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View Full Version : Non-jazz guitarists that use flatwound strings?


soma89
07-29-2009, 10:42 PM
Hey, I am really getting into flatwound strings and wondering what non-jazz players you know that use flatwounds on their electric guitars (from any era).
I'm curious to hear some cool sounds you could get with flatwounds other than a jazzy sound.

Flyin' Brian
07-29-2009, 10:53 PM
The Beatles....Ticket To Ride comes immediately to mind, but they put them on the J-160s too.

Gretsch47
07-29-2009, 10:53 PM
I use them on my Jazzmaster and Gretsch 6120 (Thomastik Swing Series 11's)

SHM
07-31-2009, 11:46 AM
Kenny Vaughan.

strat a various
07-31-2009, 12:26 PM
Albert King used flatwounds, at least part of the time, and it's been quoted of Dick Dale that he used a combination of flat and regular, but he says different things at different times, so the story changes from time to time.
They were pretty common in the 50s and 60s, I remember music stores, when I was a kid, didn't always have non-flatwound electric strings in stock until Ernie Ball Slinkies got popular. I'm guessing a lot of early rock, rock-a-billy and blues were recorded with flatwounds, and those cats used them but didn't talk about it much because it was so common. Usually when I find an old guitar from the 50s in an attic or under a bed in a farmhouse somewhere, it's strung with flatwounds, 90% of the time.

sodapopinski
07-31-2009, 04:58 PM
forgive my ignorance, but whats the difference between flatwounds and regular?

MattBeckTwenty
07-31-2009, 05:41 PM
Greg from Mutemath uses flats.

Lolaviola
07-31-2009, 05:56 PM
A guy in a surf band uses them on his Jazzmaster. I think that's pretty standard for that repertoire.

whoismarykelly
07-31-2009, 05:58 PM
A lot of reggae guys use flats.

hangten
07-31-2009, 07:15 PM
Will Oldham aka Bonnie Prince Billy

Whiskeyrebel
07-31-2009, 08:09 PM
Me, but only on my dedicated bottleneck rig.

Literally Elvis
07-31-2009, 10:36 PM
I use them on my 8-string, and I'm not a jazz player. :)

zezozeceglutz
07-31-2009, 10:49 PM
Bob Weir of the Grateful Dead.

Mandoboy
08-01-2009, 05:52 AM
Pyramid flats are a totally different experience from the usual rubberband flats- Pyramids are bright and articulate, that nice flatwound attack without instant death on the decay...they also last forever. Expensive but worth it!

MjCartney
08-01-2009, 07:14 AM
I've been using flatwounds on my Ric 360 for the past year and really like them. Nice tones for Rock, Jazz, and Country. The only thing I don't like is how the G string repsond to bends. No matter how far I push the string, the pitch just doesn't go up as much as I'm used to. I'm thinking of switching in a plain G at the next string change. Do others have this same issue? I've been using D'Addario Chromes & am wondering if other brands might respond differently also. I'd like to try a few others, particulary Pyramid and Thomastik, but the price put me off a bit. I'd also like to experiment with the flats on some of my other axes too, just haven't had the time.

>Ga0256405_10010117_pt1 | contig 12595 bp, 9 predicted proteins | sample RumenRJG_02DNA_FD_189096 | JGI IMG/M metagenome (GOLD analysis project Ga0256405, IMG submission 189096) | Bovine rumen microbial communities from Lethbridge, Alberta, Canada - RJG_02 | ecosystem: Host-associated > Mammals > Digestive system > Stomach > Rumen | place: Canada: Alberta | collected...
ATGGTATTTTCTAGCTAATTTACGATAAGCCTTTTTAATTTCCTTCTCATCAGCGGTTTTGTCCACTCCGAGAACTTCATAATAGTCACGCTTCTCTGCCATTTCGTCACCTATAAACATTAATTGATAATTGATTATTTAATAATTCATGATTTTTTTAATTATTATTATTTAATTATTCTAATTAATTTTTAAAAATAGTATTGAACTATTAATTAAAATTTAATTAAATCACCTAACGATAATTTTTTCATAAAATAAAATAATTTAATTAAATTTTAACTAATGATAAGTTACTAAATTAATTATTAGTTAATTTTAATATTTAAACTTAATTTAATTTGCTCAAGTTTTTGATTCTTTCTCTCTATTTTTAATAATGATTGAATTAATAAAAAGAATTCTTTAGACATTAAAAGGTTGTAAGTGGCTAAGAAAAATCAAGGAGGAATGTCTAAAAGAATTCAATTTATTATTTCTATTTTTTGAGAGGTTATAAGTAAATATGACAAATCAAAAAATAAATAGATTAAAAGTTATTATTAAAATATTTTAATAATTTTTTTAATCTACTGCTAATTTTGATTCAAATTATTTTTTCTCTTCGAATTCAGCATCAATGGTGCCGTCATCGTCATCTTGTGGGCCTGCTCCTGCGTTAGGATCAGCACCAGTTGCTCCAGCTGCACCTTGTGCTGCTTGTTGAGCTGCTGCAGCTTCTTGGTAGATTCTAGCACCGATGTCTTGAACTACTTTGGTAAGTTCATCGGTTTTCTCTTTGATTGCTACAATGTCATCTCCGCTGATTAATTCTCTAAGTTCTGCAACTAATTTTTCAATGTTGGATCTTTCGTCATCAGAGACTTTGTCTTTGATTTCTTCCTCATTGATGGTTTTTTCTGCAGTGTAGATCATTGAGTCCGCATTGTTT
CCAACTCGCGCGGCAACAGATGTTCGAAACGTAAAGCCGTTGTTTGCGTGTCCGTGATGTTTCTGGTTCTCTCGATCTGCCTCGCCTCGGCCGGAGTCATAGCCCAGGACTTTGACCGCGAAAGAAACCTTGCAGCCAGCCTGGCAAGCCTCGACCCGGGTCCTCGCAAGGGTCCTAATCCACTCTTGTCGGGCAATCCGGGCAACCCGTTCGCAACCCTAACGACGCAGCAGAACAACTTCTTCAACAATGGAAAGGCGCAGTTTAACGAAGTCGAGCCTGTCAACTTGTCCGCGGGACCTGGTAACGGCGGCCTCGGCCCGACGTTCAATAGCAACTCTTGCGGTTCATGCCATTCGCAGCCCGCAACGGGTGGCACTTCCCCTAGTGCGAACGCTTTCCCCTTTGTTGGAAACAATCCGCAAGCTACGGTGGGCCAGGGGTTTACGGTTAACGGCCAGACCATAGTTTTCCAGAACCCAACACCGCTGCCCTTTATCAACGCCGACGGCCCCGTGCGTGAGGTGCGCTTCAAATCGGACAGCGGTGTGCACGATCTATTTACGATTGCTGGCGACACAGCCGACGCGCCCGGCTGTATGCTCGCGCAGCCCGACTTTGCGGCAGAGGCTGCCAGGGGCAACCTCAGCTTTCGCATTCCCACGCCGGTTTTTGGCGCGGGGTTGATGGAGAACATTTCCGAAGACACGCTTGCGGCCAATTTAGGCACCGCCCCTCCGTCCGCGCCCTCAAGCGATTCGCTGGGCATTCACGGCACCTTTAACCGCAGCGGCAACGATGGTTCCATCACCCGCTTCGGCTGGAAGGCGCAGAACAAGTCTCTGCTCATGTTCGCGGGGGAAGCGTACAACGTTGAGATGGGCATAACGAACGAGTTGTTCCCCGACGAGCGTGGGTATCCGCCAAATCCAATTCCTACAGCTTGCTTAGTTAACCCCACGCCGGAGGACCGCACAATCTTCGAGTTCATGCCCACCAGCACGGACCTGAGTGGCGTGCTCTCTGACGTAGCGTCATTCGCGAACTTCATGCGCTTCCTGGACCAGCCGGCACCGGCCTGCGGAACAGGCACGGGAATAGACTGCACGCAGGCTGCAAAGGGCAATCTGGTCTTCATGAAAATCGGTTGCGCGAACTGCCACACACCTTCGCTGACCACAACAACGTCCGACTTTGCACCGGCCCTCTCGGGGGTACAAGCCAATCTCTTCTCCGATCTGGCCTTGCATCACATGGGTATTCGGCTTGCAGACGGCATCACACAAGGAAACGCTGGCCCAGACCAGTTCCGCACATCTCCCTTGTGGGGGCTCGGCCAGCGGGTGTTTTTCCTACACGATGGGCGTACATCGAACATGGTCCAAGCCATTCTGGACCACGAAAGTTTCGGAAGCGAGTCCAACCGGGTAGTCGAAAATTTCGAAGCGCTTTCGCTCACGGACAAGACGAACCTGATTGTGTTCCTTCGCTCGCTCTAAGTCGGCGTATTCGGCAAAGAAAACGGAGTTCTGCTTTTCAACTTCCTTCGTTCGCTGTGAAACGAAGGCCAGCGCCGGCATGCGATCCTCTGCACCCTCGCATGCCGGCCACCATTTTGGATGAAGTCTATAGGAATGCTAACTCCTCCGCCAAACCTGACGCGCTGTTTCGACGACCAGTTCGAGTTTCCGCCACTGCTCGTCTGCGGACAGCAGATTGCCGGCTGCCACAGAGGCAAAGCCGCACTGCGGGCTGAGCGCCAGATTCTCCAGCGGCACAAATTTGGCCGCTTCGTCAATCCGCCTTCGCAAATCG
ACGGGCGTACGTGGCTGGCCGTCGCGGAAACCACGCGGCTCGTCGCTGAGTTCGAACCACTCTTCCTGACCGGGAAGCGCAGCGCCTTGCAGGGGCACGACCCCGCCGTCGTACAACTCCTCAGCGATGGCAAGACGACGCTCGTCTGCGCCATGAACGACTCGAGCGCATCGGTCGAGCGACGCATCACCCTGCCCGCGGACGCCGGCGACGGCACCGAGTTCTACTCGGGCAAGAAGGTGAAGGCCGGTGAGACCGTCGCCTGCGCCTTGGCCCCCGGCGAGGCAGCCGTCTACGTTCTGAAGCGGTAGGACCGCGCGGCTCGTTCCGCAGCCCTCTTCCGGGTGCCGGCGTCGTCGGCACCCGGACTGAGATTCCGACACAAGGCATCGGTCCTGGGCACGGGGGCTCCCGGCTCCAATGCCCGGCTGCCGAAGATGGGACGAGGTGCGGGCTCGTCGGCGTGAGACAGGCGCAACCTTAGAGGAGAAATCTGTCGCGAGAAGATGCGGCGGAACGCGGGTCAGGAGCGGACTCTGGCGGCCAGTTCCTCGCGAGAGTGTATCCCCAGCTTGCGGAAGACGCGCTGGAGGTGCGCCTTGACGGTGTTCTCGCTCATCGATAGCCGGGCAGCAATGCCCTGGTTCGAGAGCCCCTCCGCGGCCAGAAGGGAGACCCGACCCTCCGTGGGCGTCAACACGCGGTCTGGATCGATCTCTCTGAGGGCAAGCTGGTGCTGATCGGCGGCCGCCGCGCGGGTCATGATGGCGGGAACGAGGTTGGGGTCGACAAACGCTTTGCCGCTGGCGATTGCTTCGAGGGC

Robapov
08-01-2009, 07:46 AM
Pyramid flats are a totally different experience from the usual rubberband flats- Pyramids are bright and articulate, that nice flatwound attack without instant death on the decay...they also last forever. Expensive but worth it!

+100000 :agree

monstermike
08-01-2009, 08:49 AM
I've been using flatwounds on my Ric 360 for the past year and really like them. Nice tones for Rock, Jazz, and Country. The only thing I don't like is how the G string repsond to bends. No matter how far I push the string, the pitch just doesn't go up as much as I'm used to. I'm thinking of switching in a plain G at the next string change. Do others have this same issue? I've been using D'Addario Chromes & am wondering if other brands might respond differently also. I'd like to try a few others, particulary Pyramid and Thomastik, but the price put me off a bit. I'd also like to experiment with the flats on some of my other axes too, just haven't had the time.

You have to be careful with a plain G - it'll be WAY louder than the bottom three strings. If you can live with that (and it may not bother you at all), go for it!

C-Bone247
08-01-2009, 09:05 AM
Pyramid flats are a totally different experience from the usual rubberband flats- Pyramids are bright and articulate, that nice flatwound attack without instant death on the decay...they also last forever. Expensive but worth it!


I use Pyramids on all my electrics and never change them (the wound strings). I just buy garden variety plain strings in bulk and change those every few weeks or right before a gig, if I'm only taking one guitar. The Pyramids are expensive, but the D'addario Chromes are awesome for the money. I've found them to have even more "twang" than rounds. They feel great and no finger noise, especially with gain boxes. I just wish I could find a set of flats for my baritone.

Whiskeyrebel
08-01-2009, 08:23 PM
Thomastic are better than Daddario chromes by a larger margin than the price difference in my experience. Get 12s or larger and they are bridge cables. They last like bass strings.

GuitarToma
08-03-2009, 02:24 PM
forgive my ignorance, but whats the difference between flatwounds and regular?

A round wounds string is exactly that - a round wire wrapped around a round wire.

A flat wound string is the same. It's a flat wire wrapped around a round string.

Flatwound strings have a drastically different sound than round. They have a very mellow "piano-like" quality to them which is why they are used by a lot of jazz players. They don't bend very well and typically don't have much sustain. But they do sound pretty cool.

i found this pic:
http://chandrakantha.com/articles/indian_music/dilruba_media/flat_wound.jpg